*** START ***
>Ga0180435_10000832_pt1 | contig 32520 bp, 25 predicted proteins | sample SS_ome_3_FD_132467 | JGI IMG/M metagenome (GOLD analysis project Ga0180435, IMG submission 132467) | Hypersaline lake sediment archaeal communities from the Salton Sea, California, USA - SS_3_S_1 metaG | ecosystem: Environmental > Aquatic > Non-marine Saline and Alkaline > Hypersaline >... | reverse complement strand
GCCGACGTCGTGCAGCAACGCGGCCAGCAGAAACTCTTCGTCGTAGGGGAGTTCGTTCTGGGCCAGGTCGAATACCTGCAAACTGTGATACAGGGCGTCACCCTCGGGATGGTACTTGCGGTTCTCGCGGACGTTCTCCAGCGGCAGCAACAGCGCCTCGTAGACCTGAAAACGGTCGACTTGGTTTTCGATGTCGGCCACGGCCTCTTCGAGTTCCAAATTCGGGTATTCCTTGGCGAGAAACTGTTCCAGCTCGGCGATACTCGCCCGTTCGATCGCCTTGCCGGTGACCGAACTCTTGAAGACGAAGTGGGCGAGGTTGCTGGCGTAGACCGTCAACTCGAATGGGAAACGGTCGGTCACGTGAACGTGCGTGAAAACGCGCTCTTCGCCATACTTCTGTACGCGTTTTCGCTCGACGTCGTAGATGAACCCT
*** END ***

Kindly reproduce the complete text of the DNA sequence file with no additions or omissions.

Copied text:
>Ga0180435_10000832_pt1 | contig 32520 bp, 25 predicted proteins | sample SS_ome_3_FD_132467 | JGI IMG/M metagenome (GOLD analysis project Ga0180435, IMG submission 132467) | Hypersaline lake sediment archaeal communities from the Salton Sea, California, USA - SS_3_S_1 metaG | ecosystem: Environmental > Aquatic > Non-marine Saline and Alkaline > Hypersaline >... | reverse complement strand
GCCGACGTCGTGCAGCAACGCGGCCAGCAGAAACTCTTCGTCGTAGGGGAGTTCGTTCTGGGCCAGGTCGAATACCTGCAAACTGTGATACAGGGCGTCACCCTCGGGATGGTACTTGCGGTTCTCGCGGACGTTCTCCAGCGGCAGCAACAGCGCCTCGTAGACCTGAAAACGGTCGACTTGGTTTTCGATGTCGGCCACGGCCTCTTCGAGTTCCAAATTCGGGTATTCCTTGGCGAGAAACTGTTCCAGCTCGGCGATACTCGCCCGTTCGATCGCCTTGCCGGTGACCGAACTCTTGAAGACGAAGTGGGCGAGGTTGCTGGCGTAGACCGTCAACTCGAATGGGAAACGGTCGGTCACGTGAACGTGCGTGAAAACGCGCTCTTCGCCATACTTCTGTACGCGTTTTCGCTCGACGTCGTAGATGAACCCT